There is, it turns out, a "Schwa Restaurant" that claims it's about more than food, it's about a state of mind, the kind of 'state of mind' that has to note that it accepts Visa and Mastercard. I'm not sure what you'd be paying for. I just looked at their "three course menu" and the menu begins with the word "amuse," which I don't think is a food at all, and contains the words "cobia" and "chimay" and "galangal." I don't know what those are, but I bet a celebrity will in the next month name his or her child "Cobia Galangal." I don't think it would amuse me to pay $55 for things I don't understand.
Then there's Spanish, which is, frankly, overloaded with punctuation marks. They've got all the ones from English, plus they use accents, plus they have the tielde and they have The Best Punctuation Mark, which is this:
I'm not sure what that's called. To try to find out, I even did more research than usual, both googling "¿ " (and getting no results) and asking someone I knew who speaks Spanish as her native language. She said it doesn't have a name, so as a result of that investigation, It seems that "¿" either (a) is not called anything, or (b) it does not exist.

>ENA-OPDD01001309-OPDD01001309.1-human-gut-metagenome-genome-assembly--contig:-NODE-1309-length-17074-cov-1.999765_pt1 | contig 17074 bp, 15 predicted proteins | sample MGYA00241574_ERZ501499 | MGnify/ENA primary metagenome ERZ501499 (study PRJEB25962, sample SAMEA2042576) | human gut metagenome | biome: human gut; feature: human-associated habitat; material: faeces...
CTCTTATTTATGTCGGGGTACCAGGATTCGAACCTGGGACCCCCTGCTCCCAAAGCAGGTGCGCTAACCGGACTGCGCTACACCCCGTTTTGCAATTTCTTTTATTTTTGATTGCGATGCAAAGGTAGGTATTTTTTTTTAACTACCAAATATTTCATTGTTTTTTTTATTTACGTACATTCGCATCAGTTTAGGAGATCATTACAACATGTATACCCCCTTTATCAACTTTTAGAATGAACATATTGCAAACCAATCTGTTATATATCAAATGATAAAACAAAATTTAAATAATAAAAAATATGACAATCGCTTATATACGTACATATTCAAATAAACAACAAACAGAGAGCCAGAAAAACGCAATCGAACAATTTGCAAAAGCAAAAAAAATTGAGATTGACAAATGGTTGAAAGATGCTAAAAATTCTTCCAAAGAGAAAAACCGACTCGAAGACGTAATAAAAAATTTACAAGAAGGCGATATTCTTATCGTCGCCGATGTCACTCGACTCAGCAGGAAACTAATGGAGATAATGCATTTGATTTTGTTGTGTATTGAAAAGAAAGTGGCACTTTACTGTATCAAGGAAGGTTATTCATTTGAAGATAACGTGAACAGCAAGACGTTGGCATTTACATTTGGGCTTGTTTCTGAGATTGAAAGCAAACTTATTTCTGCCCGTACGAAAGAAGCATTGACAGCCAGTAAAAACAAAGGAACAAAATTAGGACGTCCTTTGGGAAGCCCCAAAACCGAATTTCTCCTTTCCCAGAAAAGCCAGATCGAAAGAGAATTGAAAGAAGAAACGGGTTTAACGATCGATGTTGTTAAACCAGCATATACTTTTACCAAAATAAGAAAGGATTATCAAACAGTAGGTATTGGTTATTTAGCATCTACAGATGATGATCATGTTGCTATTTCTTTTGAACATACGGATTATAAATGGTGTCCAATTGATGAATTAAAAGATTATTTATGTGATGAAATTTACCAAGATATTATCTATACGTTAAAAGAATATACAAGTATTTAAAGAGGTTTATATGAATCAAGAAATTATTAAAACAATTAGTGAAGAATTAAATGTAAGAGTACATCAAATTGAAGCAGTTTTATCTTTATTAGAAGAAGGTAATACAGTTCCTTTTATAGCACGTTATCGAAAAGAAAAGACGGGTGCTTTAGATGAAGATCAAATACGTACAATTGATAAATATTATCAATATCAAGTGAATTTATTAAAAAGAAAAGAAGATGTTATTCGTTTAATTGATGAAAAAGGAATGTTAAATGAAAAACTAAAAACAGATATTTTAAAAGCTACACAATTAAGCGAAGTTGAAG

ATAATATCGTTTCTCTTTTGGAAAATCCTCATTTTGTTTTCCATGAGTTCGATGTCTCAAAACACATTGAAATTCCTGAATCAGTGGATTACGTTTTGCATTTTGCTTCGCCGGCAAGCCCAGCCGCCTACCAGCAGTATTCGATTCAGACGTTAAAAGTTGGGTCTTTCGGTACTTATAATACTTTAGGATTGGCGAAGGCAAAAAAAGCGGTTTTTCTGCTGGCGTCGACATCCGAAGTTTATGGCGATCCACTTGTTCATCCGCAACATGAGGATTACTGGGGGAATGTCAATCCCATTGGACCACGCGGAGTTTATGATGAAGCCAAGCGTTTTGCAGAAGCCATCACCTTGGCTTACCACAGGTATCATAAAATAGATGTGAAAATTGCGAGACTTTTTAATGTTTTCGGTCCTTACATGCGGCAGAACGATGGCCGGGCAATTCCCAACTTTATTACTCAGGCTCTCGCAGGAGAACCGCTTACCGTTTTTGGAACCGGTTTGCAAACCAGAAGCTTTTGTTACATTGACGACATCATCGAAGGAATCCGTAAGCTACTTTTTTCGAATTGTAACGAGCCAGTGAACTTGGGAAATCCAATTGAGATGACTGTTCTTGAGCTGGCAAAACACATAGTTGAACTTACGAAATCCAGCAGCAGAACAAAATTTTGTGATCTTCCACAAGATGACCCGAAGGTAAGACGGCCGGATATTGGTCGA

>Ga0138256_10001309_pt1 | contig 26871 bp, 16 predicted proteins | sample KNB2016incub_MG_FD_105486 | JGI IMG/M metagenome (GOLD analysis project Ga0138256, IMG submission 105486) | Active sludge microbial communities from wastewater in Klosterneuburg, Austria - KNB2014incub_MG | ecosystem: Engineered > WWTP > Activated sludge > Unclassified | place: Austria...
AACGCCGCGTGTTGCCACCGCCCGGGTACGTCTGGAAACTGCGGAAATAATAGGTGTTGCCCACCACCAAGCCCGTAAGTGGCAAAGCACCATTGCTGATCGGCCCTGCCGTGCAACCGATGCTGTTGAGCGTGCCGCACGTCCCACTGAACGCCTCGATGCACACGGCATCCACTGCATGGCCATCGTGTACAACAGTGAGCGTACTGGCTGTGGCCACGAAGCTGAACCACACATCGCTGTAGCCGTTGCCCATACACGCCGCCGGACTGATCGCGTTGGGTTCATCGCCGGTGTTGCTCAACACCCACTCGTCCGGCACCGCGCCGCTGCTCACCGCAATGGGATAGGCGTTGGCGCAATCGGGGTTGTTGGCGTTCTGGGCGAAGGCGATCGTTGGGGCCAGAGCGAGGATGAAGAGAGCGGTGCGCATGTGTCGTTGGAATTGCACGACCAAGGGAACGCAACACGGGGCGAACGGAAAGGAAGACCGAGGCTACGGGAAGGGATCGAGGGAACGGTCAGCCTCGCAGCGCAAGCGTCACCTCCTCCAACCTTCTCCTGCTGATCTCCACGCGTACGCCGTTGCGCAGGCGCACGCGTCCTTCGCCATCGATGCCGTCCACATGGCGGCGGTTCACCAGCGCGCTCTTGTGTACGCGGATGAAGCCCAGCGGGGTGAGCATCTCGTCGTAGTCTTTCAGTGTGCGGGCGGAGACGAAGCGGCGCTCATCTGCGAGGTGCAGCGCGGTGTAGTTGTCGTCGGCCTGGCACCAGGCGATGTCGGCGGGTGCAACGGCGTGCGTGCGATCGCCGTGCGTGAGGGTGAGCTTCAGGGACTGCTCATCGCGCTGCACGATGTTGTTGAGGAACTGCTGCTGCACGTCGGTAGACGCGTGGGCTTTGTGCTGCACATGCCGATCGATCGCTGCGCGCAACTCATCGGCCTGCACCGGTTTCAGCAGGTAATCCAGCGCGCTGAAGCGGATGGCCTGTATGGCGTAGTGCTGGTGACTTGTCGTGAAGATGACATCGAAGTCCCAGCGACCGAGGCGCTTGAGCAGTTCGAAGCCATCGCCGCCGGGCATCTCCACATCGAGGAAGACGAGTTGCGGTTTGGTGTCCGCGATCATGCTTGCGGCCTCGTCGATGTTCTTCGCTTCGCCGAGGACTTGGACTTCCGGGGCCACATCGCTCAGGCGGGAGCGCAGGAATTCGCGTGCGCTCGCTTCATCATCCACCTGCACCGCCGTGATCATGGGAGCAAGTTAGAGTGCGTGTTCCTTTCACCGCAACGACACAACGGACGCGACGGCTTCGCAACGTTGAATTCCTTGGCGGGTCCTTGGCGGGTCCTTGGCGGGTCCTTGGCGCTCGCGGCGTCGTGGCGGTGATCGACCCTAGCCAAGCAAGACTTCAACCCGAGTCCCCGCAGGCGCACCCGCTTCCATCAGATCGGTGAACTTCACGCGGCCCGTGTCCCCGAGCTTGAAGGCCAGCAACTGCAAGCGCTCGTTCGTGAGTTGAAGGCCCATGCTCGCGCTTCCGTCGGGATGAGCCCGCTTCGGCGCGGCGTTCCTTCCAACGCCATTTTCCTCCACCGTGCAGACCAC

I'm going to go with: it exists but has no name, because I need it to exist so I can say it's The Best. Here's why "¿" is The Best Punctuation Mark: because it does its job even before you can react.
I'll explain: Let's say you're going to ask a question, and you're speaking English or French or some other language. You ask the question, and then tack on your punctuation, the question mark: ?. The problem with that is the question mark does not mark its question until the end, so nobody knows it's a question until you get to the end, which makes a difference in how you intepret it.